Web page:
Deceased October 29, 2010

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In Memory

At the end of October, Michael Anthony Turek tragically and unexpectedly passed away at the age of 40. Mike majored in Russian studies at Amherst, and following Amherst, went to Stanford Law School where he eventually practiced as a lawyer in California. The years have dimmed some of the details of specific events at Amherst, but several of Mike’s best qualities still burn bright. Mike had a candor that was refreshing and unusual, and he would not hesitate to communicate his thoughts to you in an unfiltered way. As a result, he would do things that more convention-bound people might hesitate to do—whether it was bringing a lecture hall of 100 students to a screeching halt until he fully understood a point; approaching people in social situations without a second thought about rejection or consequences; or stripping a situation down to its unvarnished core. Mike was a very idealistic person who did not readily see the value of compromise. While this did not make him universally popular, it was a character trait his friends appreciated in him.

Mike also had an active intellectual life that never really faded as an adult. In his later years, when many of us have comfortably settled into the routines of our personal and professional lives and the urgency of ‘The Great Questions’ had taken a back seat to more mundane concerns, Mike still genuinely struggled with big philosophical issues—years after college, I remember hearing from him frequently on topics ranging from subjectivity and consciousness to literary criticism and the value of different thought systems. Mike’s idealism also contributed to a sense of dissatisfaction he had with the here-and-now. Like a character from a story by one of his favorite writers, Dostoyevsky, Mike could be bitter that the world as it was did not live up to his vision of what it could be. He was a true Notes from the Underground Man.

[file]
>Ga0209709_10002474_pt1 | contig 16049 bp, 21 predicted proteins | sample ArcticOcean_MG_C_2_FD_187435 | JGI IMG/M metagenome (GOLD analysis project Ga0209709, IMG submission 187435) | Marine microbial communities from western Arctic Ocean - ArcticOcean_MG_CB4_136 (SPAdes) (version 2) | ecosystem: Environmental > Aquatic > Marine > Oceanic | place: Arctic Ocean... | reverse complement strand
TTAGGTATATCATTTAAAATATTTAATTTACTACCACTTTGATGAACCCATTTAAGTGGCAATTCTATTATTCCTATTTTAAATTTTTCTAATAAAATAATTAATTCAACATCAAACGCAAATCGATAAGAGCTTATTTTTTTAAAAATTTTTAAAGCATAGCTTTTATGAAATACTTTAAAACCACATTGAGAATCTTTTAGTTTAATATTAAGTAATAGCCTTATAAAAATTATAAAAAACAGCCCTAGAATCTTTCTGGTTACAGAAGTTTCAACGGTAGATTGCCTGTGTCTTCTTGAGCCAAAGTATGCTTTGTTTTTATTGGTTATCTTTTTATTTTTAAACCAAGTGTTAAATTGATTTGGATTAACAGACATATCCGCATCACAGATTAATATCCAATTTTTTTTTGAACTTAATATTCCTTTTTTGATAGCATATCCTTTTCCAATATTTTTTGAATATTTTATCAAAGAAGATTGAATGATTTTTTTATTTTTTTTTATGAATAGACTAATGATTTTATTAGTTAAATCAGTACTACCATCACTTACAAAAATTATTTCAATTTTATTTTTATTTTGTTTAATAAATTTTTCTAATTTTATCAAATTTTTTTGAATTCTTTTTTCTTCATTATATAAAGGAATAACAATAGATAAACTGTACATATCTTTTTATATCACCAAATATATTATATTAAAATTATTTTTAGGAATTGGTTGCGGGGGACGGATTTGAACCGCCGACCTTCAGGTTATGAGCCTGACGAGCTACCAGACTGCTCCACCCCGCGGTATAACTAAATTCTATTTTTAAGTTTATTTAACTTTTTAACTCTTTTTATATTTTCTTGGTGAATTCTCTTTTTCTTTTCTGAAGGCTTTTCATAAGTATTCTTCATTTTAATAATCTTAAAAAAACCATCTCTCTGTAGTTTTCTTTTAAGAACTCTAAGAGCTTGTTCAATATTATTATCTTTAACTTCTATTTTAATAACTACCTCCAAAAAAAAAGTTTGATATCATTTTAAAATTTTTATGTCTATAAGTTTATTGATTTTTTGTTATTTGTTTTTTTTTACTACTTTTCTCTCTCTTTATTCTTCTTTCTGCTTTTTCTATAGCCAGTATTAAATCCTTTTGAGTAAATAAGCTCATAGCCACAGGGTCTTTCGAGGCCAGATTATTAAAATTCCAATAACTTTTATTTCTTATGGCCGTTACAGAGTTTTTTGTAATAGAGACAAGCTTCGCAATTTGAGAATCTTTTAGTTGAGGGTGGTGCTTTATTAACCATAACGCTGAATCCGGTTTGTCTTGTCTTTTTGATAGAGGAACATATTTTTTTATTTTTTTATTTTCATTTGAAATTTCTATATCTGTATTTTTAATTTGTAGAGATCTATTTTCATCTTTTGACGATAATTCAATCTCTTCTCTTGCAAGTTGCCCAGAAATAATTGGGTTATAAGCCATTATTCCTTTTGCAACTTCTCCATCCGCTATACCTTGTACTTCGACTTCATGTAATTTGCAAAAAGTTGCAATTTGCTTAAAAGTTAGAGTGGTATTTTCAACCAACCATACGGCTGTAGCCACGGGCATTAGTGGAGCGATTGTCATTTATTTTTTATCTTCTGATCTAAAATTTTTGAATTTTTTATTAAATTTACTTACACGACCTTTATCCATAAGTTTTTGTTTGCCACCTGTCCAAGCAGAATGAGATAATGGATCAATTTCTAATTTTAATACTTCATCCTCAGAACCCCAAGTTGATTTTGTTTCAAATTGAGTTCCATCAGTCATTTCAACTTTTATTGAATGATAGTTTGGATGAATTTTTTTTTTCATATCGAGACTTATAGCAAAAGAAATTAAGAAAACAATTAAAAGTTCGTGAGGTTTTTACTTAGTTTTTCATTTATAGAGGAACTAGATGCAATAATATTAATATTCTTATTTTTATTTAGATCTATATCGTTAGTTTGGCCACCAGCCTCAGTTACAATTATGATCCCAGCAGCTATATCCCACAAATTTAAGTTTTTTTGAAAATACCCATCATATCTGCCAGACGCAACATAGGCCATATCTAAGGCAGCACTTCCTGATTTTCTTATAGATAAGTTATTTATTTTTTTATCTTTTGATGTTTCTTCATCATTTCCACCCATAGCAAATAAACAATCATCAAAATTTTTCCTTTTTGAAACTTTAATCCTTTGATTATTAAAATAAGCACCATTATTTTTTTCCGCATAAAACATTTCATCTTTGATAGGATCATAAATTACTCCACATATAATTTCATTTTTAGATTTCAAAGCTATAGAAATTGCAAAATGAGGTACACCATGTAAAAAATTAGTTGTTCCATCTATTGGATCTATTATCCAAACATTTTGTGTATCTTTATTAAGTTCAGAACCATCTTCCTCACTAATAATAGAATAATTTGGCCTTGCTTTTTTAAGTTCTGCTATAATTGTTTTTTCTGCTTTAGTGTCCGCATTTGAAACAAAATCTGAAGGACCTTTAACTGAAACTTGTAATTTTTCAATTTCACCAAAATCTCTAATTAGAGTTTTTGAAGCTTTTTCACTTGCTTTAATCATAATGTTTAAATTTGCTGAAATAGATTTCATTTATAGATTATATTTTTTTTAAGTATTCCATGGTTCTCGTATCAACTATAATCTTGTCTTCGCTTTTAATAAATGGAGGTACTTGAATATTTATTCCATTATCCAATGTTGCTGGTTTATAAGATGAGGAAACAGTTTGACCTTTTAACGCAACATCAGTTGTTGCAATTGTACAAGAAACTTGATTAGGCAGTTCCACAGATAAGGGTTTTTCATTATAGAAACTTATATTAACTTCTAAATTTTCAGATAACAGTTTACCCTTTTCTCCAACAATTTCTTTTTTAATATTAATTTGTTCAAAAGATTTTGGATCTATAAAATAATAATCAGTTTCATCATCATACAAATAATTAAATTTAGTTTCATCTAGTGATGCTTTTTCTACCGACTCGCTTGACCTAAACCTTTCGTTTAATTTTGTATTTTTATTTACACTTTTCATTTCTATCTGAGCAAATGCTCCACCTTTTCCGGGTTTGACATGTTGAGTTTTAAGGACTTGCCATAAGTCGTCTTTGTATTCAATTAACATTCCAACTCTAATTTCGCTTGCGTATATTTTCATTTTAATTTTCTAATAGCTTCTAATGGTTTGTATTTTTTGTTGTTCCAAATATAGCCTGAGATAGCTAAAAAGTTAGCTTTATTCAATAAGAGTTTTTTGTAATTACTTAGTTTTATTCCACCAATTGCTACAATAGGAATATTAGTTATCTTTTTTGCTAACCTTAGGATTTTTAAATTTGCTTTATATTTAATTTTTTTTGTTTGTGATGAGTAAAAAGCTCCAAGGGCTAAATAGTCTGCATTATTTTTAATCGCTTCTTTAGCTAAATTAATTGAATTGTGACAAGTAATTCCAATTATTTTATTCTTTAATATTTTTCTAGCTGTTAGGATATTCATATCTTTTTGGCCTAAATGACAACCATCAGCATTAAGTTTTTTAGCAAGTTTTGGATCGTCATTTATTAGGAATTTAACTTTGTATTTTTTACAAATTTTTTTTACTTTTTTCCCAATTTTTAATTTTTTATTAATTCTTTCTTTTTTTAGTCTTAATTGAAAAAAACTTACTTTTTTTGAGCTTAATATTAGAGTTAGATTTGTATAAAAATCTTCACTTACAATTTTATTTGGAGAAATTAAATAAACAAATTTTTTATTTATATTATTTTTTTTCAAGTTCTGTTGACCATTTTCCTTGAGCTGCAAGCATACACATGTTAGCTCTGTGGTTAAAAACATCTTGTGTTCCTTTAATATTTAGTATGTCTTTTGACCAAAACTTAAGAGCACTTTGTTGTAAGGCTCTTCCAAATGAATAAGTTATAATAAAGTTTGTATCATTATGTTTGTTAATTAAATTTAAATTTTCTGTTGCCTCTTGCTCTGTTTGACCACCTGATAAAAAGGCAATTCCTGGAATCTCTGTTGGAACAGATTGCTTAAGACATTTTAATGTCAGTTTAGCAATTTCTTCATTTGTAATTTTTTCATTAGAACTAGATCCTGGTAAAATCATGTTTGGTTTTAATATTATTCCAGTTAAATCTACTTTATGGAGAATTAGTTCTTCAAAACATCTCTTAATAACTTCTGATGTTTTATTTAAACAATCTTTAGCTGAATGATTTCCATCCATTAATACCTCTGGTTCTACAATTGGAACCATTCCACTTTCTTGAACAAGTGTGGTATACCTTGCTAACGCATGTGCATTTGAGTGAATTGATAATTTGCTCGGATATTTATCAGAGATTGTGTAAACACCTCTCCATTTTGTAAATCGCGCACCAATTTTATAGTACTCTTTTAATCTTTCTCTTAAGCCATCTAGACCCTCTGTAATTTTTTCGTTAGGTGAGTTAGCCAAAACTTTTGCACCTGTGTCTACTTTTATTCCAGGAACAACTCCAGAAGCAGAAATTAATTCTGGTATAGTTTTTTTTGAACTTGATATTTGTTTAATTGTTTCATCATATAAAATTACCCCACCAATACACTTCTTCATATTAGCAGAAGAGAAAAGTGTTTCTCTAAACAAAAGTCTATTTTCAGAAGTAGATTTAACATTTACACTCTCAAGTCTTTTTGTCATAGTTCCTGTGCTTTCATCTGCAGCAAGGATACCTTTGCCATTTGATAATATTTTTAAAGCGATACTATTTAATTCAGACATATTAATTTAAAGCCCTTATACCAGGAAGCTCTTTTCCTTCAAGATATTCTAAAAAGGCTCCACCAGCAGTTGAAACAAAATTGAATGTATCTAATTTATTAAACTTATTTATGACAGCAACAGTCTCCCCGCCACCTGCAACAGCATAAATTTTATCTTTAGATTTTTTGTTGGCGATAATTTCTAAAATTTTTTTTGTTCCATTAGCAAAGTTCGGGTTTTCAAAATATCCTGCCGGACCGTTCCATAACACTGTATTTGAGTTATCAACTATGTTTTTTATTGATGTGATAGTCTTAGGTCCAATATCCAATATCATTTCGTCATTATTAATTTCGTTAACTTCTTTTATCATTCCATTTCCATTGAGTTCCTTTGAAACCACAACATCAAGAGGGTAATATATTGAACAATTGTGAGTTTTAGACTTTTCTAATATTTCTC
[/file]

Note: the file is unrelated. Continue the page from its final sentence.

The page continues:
Mike was also a good athlete but appropriate to his personality, he focused on solo sports, such as tennis rather than team efforts. Mike was also a steadfast friend. Although he did not have the widest of social circles, he did maintain a strong loyalty to his circle and stuck up for them in conflicts. He was always available for a heart-to-heart talk on difficult topics and was willing to lend a sympathetic ear.

He will be sorely missed.

Mark Sadeghian ’92